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http://dx.doi.org/10.1534/genetics.110.122663DOI Listing
http://www.ncbi.nlm.nih.gov/pmc/articles/PMC2998301PMC
December 2010

Genetics. Replication error amplified.

Science 2010 Aug;329(5994):911-3

Department of Molecular and Cellular Biology, University of Arizona, Tucson, AZ 85721, USA.

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http://dx.doi.org/10.1126/science.1194261DOI Listing
August 2010

Fusion of nearby inverted repeats by a replication-based mechanism leads to formation of dicentric and acentric chromosomes that cause genome instability in budding yeast.

Genes Dev 2009 Dec;23(24):2861-75

Department of Molecular and Cellular Biology, University of Arizona, Tucson, Arizona 85721, USA.

Large-scale changes (gross chromosomal rearrangements [GCRs]) are common in genomes, and are often associated with pathological disorders. We report here that a specific pair of nearby inverted repeats in budding yeast fuse to form a dicentric chromosome intermediate, which then rearranges to form a translocation and other GCRs. We next show that fusion of nearby inverted repeats is general; we found that many nearby inverted repeats that are present in the yeast genome also fuse, as does a pair of synthetically constructed inverted repeats. Fusion occurs between inverted repeats that are separated by several kilobases of DNA and share >20 base pairs of homology. Finally, we show that fusion of inverted repeats, surprisingly, does not require genes involved in double-strand break (DSB) repair or genes involved in other repeat recombination events. We therefore propose that fusion may occur by a DSB-independent, DNA replication-based mechanism (which we term "faulty template switching"). Fusion of nearby inverted repeats to form dicentrics may be a major cause of instability in yeast and in other organisms.
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http://dx.doi.org/10.1101/gad.1862709DOI Listing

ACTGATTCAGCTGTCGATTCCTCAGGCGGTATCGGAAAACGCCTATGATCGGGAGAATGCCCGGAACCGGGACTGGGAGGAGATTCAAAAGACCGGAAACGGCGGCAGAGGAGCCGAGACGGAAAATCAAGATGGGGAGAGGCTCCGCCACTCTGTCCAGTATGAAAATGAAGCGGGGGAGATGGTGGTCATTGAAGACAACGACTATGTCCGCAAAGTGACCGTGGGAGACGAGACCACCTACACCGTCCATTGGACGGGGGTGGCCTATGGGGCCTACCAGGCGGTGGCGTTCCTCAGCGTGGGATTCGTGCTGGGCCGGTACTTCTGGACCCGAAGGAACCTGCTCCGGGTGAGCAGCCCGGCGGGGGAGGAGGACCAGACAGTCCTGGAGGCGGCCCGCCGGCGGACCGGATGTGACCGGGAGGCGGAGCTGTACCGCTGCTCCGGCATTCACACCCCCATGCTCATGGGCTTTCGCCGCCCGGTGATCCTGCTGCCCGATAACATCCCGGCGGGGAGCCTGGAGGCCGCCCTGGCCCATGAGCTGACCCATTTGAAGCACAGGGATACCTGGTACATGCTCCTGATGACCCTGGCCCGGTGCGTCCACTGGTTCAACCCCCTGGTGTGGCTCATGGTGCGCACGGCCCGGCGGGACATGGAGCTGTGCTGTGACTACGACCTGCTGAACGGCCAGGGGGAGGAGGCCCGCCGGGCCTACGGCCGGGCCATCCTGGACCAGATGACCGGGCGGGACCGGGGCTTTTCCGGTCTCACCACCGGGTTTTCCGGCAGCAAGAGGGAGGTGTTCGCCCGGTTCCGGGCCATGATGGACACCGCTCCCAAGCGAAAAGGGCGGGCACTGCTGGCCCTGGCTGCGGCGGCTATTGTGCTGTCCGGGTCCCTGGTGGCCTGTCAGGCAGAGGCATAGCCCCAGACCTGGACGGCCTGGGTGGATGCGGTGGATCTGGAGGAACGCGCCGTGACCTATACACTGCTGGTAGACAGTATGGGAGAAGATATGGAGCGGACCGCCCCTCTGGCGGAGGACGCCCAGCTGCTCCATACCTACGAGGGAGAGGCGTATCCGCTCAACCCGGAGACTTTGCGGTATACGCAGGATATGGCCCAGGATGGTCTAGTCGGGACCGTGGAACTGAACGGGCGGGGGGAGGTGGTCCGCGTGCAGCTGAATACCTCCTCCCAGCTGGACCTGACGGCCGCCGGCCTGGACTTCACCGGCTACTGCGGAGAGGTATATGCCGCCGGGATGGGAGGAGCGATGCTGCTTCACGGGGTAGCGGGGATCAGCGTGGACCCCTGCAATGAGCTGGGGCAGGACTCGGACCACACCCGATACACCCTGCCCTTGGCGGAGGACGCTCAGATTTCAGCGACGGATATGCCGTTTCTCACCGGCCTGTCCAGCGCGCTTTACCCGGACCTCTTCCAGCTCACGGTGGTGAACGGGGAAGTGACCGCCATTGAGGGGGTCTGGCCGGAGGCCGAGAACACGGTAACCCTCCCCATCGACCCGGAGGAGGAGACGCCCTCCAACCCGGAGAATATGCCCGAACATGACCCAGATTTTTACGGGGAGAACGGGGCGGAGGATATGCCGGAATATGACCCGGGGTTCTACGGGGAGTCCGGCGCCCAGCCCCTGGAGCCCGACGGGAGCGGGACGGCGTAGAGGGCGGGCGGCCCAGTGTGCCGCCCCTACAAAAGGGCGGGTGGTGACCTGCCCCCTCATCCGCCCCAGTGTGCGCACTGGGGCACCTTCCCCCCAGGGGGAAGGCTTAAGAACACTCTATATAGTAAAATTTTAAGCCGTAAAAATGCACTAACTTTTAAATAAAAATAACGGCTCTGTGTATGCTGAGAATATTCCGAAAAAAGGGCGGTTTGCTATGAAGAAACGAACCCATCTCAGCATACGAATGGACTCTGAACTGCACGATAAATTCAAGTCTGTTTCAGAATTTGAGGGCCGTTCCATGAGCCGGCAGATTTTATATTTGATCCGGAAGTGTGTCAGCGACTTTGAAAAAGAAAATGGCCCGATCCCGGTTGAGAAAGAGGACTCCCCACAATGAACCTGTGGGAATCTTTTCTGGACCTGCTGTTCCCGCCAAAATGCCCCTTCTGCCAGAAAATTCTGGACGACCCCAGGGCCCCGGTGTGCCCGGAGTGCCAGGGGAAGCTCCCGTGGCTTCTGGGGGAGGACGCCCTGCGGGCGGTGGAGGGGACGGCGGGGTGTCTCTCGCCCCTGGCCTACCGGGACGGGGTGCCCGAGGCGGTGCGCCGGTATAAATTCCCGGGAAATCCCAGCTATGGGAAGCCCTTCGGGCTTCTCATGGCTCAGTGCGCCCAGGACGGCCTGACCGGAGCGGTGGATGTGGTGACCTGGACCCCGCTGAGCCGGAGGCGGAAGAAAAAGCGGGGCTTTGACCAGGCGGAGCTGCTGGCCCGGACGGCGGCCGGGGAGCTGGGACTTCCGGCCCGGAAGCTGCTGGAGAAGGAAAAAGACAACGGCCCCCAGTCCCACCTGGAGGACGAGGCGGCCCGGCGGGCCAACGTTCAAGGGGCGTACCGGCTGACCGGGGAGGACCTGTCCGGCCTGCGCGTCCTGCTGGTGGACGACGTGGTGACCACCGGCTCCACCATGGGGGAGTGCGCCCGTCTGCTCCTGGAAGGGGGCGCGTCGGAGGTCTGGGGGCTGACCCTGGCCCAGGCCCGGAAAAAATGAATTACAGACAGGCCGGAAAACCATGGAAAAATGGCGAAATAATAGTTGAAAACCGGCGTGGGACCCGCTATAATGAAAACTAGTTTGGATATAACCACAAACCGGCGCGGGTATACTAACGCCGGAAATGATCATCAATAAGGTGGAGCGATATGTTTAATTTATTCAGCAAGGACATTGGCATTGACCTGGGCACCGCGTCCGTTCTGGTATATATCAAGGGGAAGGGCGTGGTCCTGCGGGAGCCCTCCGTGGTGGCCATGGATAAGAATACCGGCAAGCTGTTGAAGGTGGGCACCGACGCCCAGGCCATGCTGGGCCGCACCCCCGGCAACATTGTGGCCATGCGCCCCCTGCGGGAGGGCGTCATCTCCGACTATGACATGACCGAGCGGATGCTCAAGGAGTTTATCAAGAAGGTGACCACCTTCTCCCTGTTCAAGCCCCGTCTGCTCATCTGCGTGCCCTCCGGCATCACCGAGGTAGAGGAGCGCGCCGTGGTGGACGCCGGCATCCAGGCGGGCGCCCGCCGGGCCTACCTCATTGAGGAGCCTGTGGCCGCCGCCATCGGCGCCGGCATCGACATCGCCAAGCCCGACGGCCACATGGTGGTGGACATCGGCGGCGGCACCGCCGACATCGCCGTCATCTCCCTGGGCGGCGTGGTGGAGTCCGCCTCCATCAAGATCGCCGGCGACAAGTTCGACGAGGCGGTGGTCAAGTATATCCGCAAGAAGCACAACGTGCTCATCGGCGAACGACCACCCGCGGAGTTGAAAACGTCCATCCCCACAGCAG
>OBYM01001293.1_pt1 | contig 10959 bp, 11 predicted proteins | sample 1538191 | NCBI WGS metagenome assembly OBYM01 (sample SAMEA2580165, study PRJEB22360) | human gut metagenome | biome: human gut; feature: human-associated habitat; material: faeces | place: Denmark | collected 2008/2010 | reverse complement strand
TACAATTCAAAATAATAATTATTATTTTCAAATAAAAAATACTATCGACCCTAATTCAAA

http://www.ncbi.nlm.nih.gov/pmc/articles/PMC2800083PMC
December 2009

Human Schlemm's canal cells express the endothelial adherens proteins, VE-cadherin and PECAM-1.

Curr Eye Res 2002 Nov;25(5):299-308

Department of Surgery, The University of Arizona, Tucson, AZ, USA.

Purpose. The majority of resistance to outflow of aqueous humor resides at or near the inner wall of Schlemm's canal (SC). Transmembrane proteins that contribute to the generation of resistance to aqueous outflow likely participate in junctional complexes between SC cells. The purpose of the present study was to examine the expression of cadherins in SC cells that play a significant role in adherens junction complexes that control permeability of vascular endothelia. Methods. Identification of cadherin subtype mRNAs was examined by hybridization screening of three different SC cDNA libraries and by polymerase chain reaction analysis with degenerate primers. Expression of endothelial adherens proteins, vascular endothelial (VE)-cadherin and platelet endothelial cell adhesion molecule-1 (PECAM-1), was examined by western blot analyses of whole cell lysates prepared from SC and trabecular meshwork cells and by immunofluorescence microscopy of frozen sections of human anterior chambers. As controls, bovine retinal, bovine aortic, human umbilical vein and human iliac vein endothelial cells were examined for VE-cadherin expression. Results. Screens of SC cDNAs revealed abundant expression of N-cadherin and VE-cadherin. Expression of VE-cadherin protein was identified in both inner and outer wall SC cells, appropriately localized to SC intercellular borders and appeared as a single band of approximately 130 kDa by western blot analysis. Specific labeling of PECAM-1 was similar to VE-cadherin and appeared as a single band of approximately 130 kDa by western blot analysis. Conclusions. VE-cadherin and PECAM-1 expression in SC suggests that SC cells are vascular in origin and contain adherens protein likely involved in restricting fluid flow across the inner wall of SC.
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http://dx.doi.org/10.1076/ceyr.25.5.299.13495DOI Listing
November 2002